We think this is the quickest and easiest way to generate a PDF document from a .NET application.
The Scryber library allows developers to define documents, pages and components and
in an xml file, load that file. Perform any manipulations required and render the document to an output stream.
Start with your xml file
<?xml version="1.0" encoding="utf-8"?>
<pdf:Document xmlns:pdf="Scryber.Components, Scryber.Components, Version=0.8.0.0, Culture=neutral, PublicKeyToken=872cbeb81db952fe"
<pdf:Page id="MyFirstPage" >
And then output the document
protected void Page_GeneratePDF(object sender, CommandEventArgs e)
PDFDocument doc = PDFDocument.ParseDocument("./App_Data/PDFs/Document.pdfx");
OK - Nice, but not that special
If that was all, then it might be interesting, but nothing spectacular, right?
Well what about...
- cascading styles,
- data binding,
- custom components,
- or even writing your own extensions.
Would that spark interest? Thought so...
Included in the release is a read me guide that will take you through set up and generating a pdf from an RSS feed with binding and styles. (And it was also generated in Scryber if you really what to see what can be done).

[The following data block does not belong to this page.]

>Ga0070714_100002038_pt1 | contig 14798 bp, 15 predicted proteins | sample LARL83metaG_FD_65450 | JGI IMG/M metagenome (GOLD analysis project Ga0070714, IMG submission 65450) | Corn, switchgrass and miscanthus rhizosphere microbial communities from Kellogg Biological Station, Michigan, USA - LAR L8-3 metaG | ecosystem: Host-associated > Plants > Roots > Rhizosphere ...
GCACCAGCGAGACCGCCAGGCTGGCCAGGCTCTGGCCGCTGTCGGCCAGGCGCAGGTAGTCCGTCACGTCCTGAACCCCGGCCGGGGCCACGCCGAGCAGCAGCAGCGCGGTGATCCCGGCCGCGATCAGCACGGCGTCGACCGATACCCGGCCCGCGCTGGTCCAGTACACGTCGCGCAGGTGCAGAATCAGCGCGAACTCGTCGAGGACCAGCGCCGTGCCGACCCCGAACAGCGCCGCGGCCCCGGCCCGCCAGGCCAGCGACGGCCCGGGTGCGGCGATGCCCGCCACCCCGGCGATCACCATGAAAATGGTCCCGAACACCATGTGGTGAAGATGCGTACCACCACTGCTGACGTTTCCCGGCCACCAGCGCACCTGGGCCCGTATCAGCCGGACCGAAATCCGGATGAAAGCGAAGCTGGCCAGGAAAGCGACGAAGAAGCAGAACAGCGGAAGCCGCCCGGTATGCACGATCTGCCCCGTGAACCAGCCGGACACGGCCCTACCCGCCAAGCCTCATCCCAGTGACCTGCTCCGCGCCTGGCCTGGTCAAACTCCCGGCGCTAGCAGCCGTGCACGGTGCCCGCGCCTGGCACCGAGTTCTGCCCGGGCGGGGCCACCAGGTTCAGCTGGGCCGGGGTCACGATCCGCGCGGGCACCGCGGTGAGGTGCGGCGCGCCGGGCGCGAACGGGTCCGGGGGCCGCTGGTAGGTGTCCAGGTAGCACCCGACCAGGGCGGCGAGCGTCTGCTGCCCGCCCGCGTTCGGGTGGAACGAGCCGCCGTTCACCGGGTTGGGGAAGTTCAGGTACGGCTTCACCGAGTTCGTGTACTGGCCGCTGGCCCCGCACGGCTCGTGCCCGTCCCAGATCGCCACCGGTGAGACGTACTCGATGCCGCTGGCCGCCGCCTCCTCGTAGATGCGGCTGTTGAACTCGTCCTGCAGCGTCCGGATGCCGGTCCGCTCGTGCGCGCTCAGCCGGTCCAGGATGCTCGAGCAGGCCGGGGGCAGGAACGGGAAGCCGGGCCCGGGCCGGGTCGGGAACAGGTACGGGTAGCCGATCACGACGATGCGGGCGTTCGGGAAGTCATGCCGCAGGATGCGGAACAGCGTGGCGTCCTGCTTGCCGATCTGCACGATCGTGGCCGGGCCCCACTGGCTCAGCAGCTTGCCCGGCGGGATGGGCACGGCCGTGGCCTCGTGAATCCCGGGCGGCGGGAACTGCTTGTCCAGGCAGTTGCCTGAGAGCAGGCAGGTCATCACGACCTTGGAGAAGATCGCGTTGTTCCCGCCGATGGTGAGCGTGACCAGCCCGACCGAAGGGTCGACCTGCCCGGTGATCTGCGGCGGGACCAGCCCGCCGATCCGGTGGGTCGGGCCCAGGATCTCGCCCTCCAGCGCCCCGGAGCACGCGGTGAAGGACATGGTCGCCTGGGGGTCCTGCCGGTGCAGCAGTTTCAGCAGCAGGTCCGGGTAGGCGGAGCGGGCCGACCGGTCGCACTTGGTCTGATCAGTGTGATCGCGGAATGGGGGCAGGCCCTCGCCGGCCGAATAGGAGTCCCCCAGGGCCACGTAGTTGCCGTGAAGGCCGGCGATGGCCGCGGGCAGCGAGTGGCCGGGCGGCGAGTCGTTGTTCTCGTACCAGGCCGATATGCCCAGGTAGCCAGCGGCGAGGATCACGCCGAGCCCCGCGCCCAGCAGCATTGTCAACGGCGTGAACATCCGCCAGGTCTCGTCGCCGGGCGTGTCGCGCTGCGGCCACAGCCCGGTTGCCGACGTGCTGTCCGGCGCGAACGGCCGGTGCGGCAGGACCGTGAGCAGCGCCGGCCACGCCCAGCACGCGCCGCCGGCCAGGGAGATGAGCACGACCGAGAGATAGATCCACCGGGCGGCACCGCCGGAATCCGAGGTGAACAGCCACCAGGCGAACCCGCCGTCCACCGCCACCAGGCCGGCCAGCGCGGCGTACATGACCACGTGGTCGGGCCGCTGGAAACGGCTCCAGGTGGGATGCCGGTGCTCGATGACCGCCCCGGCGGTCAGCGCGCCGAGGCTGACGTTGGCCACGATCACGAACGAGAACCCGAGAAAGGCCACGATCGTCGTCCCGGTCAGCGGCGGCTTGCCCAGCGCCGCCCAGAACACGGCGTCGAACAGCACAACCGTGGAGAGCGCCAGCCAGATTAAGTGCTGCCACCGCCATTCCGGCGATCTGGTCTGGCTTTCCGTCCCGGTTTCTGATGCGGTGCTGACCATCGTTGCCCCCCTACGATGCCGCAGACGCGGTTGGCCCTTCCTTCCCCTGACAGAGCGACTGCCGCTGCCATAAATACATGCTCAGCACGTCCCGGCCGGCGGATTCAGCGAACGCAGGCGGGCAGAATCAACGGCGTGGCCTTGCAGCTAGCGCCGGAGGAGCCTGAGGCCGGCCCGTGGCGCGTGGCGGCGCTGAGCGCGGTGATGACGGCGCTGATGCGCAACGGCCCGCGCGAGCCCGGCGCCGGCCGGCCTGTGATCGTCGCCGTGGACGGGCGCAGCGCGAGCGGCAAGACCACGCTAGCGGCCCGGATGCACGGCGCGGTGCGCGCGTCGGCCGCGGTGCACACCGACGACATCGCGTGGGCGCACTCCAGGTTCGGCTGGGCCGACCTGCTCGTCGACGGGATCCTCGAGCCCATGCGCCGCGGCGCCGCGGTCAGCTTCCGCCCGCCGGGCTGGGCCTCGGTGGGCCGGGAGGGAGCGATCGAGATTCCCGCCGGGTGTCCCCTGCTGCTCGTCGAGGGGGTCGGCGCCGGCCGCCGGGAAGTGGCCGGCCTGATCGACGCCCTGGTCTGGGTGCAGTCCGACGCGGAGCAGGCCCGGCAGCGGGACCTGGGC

You can download the read me independently from the scryber site
Source code vs libraries
The released libraries for this project will give you everything you need to set up and start generating PDF documents along with the XSD's and Sample templates.Add the XSD's to the Visual Studio 10 Schemas directory, and put the dll's in the GAC.
If you don't want this, then you can either download the the source code and be able to debug as you go.
At the moment it's Beta release.
We are still working on making this perfect. There are a few issues we know about, but it's still worth downloading a see what you can make of it.
There will be many improvements to be made to it over the coming months and years.
For full support and documentation please visit